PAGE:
Egyptian soldiers will no longer swear loyalty to president

CAIRO Wed Aug 28, 2013 3:37pm EDT

An Egyptian army soldier guards on an armoured personnel carrier in front of the main gate of Torah prison where deposed leader Hosni Mubarak is detained in, on the outskirts of Cairo, August 22, 2013. REUTERS/Louafi Larbi

An Egyptian army soldier guards on an armoured personnel carrier in front of the main gate of Torah prison where deposed leader Hosni Mubarak is detained in, on the outskirts of Cairo, August 22, 2013.

Credit: Reuters/Louafi Larbi

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CAIRO (Reuters) - Egyptian soldiers will no longer swear loyalty directly to the president of the republic, according to a published decree, a symbolic change analysts said underlined the military's independence from any civilian control.

Officers will vow to "execute the orders of my leadership", according to the amended oath of allegiance, that removes the phrase: "I will be loyal to the president of the republic".

The decree was issued on Tuesday by interim head of state Adly Mansour, head of the army-backed administration installed by the military after it deposed President Mohamed Mursi of the Muslim Brotherhood on July 3.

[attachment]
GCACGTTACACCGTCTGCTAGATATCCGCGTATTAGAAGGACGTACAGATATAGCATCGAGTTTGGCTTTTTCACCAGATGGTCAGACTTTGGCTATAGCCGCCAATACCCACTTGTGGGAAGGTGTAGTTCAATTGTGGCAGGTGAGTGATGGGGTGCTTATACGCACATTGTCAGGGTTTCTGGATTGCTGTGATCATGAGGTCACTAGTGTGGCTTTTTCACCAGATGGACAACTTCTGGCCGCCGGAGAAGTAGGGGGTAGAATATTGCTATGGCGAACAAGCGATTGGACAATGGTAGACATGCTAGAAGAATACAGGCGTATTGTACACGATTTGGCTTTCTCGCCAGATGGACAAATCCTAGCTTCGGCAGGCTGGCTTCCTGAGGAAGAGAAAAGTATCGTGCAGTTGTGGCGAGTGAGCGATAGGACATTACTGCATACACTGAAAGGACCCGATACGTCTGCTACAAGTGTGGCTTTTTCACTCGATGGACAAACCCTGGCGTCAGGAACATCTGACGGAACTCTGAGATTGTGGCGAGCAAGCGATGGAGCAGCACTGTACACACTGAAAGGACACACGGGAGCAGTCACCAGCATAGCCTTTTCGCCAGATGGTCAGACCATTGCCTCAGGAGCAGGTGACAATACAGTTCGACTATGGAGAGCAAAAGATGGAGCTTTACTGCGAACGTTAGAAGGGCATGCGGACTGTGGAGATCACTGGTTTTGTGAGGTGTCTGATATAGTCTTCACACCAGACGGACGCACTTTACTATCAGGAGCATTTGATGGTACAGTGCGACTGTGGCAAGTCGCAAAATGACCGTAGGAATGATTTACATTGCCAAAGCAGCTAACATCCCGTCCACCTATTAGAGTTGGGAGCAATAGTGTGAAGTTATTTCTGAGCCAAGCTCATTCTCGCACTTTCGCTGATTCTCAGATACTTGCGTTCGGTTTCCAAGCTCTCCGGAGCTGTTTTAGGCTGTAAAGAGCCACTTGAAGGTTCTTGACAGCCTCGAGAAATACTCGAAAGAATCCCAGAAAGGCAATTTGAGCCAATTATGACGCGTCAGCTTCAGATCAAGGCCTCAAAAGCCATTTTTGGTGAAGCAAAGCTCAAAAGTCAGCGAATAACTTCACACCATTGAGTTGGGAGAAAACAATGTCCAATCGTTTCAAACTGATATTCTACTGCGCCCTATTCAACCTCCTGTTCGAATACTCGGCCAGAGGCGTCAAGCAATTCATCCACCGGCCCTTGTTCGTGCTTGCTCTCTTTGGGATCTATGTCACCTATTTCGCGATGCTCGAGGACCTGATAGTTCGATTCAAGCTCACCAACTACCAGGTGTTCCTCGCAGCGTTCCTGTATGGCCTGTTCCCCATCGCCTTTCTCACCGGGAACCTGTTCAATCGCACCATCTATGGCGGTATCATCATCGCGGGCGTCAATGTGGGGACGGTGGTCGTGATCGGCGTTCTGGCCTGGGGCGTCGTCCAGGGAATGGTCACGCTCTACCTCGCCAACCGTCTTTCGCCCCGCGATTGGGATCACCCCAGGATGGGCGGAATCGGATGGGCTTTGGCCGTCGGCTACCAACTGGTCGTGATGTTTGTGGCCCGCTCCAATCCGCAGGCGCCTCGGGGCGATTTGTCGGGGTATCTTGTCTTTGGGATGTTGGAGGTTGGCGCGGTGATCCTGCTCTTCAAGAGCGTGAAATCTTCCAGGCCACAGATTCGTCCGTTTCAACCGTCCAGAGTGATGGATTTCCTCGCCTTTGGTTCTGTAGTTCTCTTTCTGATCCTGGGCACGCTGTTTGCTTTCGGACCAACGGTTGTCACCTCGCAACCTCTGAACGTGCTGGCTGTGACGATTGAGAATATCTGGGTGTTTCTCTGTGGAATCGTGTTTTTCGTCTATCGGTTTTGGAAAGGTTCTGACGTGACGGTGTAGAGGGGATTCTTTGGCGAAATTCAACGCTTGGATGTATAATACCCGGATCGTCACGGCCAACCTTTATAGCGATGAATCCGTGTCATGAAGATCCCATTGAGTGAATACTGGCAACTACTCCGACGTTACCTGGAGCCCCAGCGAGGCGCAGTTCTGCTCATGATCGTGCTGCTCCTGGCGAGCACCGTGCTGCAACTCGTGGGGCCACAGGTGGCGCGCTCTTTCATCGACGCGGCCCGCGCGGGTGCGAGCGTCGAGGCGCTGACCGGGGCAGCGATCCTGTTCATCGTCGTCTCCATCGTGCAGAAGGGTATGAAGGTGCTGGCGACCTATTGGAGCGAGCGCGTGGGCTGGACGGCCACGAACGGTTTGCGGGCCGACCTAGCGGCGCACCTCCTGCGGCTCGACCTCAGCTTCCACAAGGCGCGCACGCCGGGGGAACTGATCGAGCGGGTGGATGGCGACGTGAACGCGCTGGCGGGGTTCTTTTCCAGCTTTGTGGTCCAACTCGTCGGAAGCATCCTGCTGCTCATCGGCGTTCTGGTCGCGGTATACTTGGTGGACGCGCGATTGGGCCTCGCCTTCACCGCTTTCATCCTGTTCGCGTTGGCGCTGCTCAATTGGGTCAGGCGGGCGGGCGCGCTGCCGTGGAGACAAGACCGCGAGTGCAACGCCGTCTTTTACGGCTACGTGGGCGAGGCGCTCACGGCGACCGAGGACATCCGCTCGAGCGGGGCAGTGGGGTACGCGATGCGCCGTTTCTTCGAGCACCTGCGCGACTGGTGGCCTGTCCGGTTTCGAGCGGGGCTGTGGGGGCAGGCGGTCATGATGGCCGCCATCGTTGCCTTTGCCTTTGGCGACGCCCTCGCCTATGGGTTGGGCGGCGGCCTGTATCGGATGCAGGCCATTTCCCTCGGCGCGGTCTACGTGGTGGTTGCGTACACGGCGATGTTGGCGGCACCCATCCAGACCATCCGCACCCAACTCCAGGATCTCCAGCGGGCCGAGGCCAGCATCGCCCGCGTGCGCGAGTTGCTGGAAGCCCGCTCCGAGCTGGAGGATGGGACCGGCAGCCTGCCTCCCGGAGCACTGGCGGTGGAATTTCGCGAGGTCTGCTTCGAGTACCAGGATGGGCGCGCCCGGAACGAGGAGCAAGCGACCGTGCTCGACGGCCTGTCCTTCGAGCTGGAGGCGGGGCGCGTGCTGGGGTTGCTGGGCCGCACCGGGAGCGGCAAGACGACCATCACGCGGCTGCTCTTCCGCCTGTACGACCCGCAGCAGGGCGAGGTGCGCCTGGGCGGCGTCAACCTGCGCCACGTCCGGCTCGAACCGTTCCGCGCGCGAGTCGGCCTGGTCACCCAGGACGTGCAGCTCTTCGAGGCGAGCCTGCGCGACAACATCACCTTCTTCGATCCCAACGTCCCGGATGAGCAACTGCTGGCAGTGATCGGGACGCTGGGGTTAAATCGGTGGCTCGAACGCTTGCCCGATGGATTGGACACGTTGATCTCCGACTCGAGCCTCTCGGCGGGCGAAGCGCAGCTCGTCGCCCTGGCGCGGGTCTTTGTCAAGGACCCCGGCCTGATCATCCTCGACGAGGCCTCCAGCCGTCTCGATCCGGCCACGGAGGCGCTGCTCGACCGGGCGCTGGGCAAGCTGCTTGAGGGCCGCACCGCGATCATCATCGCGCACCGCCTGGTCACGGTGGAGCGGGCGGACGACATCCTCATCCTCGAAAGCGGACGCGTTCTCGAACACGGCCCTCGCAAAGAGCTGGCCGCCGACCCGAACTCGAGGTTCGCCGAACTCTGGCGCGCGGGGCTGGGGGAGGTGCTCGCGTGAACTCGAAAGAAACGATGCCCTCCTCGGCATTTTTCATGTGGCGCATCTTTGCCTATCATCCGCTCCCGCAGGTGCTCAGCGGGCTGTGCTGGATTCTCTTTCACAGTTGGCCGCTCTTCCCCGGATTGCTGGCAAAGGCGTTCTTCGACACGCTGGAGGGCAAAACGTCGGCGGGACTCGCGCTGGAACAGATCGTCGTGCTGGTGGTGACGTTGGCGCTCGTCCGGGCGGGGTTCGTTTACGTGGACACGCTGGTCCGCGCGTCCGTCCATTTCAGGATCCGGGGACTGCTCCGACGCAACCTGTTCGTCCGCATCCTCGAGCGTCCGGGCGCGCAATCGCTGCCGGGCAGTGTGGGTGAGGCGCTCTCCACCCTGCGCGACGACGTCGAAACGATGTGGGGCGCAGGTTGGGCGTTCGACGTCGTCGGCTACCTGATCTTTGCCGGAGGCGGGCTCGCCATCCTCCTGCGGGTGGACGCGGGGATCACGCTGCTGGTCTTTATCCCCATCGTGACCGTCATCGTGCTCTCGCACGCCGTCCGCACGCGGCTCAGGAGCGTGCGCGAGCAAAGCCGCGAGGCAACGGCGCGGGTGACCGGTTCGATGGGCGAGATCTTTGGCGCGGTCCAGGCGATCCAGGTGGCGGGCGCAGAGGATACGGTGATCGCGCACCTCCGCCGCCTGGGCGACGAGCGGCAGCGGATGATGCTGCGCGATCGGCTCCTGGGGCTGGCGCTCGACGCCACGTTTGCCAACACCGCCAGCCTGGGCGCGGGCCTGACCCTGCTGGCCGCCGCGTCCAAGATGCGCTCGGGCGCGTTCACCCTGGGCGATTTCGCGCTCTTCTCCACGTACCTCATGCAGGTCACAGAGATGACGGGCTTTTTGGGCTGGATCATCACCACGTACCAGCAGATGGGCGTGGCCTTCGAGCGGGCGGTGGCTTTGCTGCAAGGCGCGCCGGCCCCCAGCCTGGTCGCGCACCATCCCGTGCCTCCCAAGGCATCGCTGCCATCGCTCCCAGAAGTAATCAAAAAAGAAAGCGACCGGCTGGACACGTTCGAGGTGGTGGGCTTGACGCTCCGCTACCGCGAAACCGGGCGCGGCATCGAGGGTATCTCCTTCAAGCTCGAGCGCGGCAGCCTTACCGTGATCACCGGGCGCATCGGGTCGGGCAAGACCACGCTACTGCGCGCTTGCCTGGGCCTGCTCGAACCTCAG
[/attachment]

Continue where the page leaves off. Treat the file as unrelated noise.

"The change is a positive one. It was meant in order not to make the oath personal. It already includes reference to the president, as he is one of the army's leaders," army spokesman Ahmed Ali told Reuters. "This way makes the loyalty to the leadership and not to a person," he said.

Analysts saw another symbolic aspect to the shift.

Nathan Brown, a professor at George Washington University and a leading Egypt expert, noted that the text of the decision showed that it was based on material presented to the president by army chief General Abdel Fattah al-Sisi.

Sisi also serves as a vice president and as the defense minister in the interim government formed after the army overthrew Mursi last month.

"I don't think anyone would believe that this is likely to be the president's initiative," he said.

"In short, this is a military-initiated step, rubber-stamped by an acting president," he said. "It is clear from this who is calling the shots."

Brown also noted that in contrast to other countries, where the army "might swear allegiance to the constitution and laws", in Egypt, soldiers and officers will no longer be swearing allegiance to "any civilian official, law or procedure".

(Reporting by Cairo bureau; Writing by Tom Perry; editing by David Evans)

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